Protect Your Business Idea
As an attorney, I am often asked by clients how to protect their ideas. The best way, of course, is to keep them secret. Any facetiousness aside, it is a sincere recommendation. Often people talk about their ideas to brag, brainstorm and make themselves feel as if they're adding to discussions. But these aren't good enough reasons for disclosing information you need to protect. The next time you feel the desire to talk about your great idea, consider the following guidelines:
- When to disclose information: You should disclose information in increasing amounts only as the deal or negotiation progresses. Make sure that the balance of power in the deal remains relatively even in terms of oral commitments or commitments through information disclosure, money or contracts. Be sure to keep careful notes on what, when and where information was disclosed and who else was present at the meetings. These records can be extremely helpful if you ever end up in court.
- How much to disclose: Always disclose the minimum necessary to close the deal or gain the investment without being fraudulent or misleading. This allows you to maintain the most control over your product or idea, as well as protect your options in case you need to change the timeline or details later.
- To whom to disclose: Consider who you're talking to about your product or information. Is the party a competitor who would greatly benefit from the stealing the idea or product, a customer who will be helped by the idea or product, a partner whose own business would be complemented by your success, or an employee who can gain a promotion by taking the idea as his or her own?
A surprising fact is that the party receiving the information is often taking a greater risk than the party disclosing information. A good example of this risk is a venture capital group. Those seeking an investment are often dismayed to discover that VCs routinely refuse to sign confidentiality agreements and sometimes make the submitter sign an agreement stating that if a VC client later develops something that looks like his or her idea, the submitter agrees not to challenge it.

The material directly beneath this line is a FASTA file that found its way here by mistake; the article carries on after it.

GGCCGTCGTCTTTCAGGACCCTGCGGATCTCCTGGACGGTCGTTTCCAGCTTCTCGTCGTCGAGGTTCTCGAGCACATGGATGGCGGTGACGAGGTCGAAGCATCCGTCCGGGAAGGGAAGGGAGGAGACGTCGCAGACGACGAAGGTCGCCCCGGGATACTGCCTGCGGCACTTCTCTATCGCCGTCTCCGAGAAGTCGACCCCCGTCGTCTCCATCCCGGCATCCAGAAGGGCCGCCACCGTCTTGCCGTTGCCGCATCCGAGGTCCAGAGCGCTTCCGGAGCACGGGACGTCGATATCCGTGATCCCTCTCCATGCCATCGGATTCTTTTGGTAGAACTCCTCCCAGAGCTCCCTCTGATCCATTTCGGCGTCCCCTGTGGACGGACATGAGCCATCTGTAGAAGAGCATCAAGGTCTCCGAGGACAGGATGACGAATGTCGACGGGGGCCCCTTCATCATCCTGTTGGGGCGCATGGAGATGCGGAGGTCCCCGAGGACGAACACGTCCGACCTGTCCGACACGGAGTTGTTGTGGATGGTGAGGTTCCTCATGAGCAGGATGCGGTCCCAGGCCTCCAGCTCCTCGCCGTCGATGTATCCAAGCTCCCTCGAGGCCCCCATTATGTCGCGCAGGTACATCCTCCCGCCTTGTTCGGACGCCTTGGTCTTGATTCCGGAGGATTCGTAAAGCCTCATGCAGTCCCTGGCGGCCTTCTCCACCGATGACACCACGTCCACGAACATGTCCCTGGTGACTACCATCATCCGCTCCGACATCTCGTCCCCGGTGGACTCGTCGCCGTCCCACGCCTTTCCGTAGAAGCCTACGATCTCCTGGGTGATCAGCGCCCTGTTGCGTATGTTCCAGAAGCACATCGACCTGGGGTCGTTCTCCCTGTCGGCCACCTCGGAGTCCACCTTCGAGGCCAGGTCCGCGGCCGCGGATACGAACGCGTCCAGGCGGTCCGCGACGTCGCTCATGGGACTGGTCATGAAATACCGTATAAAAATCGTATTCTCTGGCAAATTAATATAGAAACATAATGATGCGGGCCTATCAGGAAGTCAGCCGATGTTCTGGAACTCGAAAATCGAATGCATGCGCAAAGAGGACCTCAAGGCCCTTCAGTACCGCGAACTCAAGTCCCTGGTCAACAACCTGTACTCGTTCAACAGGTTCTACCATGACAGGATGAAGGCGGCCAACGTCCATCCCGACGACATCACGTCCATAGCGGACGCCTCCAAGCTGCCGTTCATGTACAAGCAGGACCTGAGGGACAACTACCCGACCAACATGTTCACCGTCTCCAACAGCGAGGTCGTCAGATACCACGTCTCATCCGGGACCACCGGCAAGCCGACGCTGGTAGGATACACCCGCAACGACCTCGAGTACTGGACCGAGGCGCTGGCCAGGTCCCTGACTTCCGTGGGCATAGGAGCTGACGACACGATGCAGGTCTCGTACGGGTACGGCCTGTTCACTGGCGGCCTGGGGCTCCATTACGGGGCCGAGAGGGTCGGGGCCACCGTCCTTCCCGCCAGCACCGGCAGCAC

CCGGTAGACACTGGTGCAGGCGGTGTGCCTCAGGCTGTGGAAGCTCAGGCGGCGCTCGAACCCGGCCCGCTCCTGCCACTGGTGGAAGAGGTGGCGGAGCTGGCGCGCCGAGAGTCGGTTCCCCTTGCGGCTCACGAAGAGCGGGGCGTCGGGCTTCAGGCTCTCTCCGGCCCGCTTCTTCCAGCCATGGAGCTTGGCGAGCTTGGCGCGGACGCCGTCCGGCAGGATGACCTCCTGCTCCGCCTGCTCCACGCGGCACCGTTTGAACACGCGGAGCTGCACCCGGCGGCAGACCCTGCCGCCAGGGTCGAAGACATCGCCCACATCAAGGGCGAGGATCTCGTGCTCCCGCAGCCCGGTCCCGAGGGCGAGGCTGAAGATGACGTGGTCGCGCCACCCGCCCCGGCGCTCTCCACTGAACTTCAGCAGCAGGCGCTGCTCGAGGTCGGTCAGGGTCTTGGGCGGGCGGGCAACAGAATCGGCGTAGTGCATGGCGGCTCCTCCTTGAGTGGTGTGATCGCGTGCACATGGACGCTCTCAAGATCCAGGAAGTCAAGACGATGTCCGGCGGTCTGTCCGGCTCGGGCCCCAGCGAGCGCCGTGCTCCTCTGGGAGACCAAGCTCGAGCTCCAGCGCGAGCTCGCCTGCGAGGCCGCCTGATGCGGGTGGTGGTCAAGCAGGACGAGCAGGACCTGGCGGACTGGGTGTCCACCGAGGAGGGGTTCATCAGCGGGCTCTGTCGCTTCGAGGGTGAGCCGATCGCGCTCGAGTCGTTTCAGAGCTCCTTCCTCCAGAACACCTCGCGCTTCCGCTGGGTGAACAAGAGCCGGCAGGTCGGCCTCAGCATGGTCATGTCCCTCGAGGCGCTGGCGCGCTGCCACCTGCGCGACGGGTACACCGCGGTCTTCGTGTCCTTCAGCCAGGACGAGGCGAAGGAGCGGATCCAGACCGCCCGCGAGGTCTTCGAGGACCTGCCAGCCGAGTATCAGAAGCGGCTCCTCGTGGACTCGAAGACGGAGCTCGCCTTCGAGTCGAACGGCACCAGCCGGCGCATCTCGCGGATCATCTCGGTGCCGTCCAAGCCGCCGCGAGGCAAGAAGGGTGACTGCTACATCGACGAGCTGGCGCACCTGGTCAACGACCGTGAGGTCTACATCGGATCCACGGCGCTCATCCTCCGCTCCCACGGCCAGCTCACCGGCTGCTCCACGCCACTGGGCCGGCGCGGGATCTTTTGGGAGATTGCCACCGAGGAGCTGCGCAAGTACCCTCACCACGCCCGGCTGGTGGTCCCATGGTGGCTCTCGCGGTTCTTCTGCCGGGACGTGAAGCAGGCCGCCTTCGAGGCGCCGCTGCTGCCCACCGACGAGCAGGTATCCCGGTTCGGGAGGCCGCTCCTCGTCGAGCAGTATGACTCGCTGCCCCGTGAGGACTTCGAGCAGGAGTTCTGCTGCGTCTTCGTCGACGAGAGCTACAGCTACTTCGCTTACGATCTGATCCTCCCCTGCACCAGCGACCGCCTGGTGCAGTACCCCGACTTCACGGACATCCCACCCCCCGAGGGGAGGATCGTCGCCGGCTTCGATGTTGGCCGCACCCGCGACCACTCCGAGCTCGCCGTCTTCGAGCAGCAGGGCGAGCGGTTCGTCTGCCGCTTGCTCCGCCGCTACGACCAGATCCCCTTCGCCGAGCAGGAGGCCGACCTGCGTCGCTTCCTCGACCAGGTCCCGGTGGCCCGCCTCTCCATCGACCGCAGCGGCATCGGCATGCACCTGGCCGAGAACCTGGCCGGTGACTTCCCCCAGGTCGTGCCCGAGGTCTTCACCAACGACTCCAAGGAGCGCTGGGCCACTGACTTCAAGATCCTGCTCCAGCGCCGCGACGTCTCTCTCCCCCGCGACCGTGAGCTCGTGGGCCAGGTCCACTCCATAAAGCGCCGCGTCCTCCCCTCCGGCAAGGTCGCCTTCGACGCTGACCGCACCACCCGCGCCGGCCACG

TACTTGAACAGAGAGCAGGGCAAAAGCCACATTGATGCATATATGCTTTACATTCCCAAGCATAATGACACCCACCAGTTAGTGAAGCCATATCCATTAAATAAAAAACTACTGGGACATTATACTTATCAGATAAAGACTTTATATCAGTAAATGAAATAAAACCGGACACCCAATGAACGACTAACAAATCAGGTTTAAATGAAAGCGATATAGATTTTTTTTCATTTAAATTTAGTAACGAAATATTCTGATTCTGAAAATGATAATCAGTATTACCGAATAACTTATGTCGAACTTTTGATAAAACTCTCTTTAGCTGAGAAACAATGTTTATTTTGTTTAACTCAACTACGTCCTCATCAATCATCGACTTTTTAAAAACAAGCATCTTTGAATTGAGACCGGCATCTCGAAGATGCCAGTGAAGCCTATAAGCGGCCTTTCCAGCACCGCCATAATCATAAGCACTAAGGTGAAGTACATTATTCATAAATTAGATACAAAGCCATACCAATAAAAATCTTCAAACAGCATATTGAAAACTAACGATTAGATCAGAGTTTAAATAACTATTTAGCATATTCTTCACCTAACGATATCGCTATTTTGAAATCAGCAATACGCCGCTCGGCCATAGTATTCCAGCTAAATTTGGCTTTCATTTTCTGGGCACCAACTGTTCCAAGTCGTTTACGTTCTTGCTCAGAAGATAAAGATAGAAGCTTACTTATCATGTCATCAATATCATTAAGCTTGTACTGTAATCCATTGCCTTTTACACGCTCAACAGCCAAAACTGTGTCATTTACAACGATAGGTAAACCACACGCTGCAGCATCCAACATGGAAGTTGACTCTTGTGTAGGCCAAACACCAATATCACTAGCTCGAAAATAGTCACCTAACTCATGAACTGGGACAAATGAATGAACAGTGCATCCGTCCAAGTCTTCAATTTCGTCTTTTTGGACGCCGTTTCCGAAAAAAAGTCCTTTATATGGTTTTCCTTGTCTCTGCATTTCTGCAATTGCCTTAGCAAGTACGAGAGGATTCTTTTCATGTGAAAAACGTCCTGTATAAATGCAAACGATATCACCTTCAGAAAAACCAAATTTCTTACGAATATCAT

Consider the VC's perspective. VCs are in the business of hearing ideas and backing the ones they think are winning. If a venture capital firm were to agree to keep a submitter's information confidential, it would be agreeing that if any of its other investments were to come up with a similar product or service, the submitter might be able to claim ownership of it-even if that product or service was developed by people who had never even heard of or seen the submitter's information, or even if that product or service was in development prior to the submitter's disclosure to the VC. As the risk is high for both sides in this situation, if you're seeking funding, you're usually the less-powerful party and you'll often be forced to assume more risk.
For the disclosing party, the risks can also be great. The disclosing party risks disclosure of such information to its competitors, disclosure of the information to the public and/or use of such information to compete or gain market advantage against the disclosing party.
Deciding how and when to disclose information is your first step in risk assessment for your business. With some thought, care and record-keeping, it can be managed effectively.
Note: The information in this column is provided by the author, not Entrepreneur.com. All answers are general in nature, not legal advice and not warranted or guaranteed. Readers are cautioned not to rely on this information. Because laws change over time and in different jurisdictions, it is imperative that you consult an attorney in your area regarding legal matters and an accountant regarding tax matters.
Judith A. Silver, Esq., is the CEO and founder of Silver Law Inc., a technology and business law practice, and Coollawyer Inc., a legal publishing company on the Web. Prior to starting her companies, she served as in-house counsel at Adobe Systems and Sabre/Travelocity.com. She holds a bachelor's degree cum laude from Cornell University and her juris doctorate from the University of California, Hastings College of the Law, in San Francisco.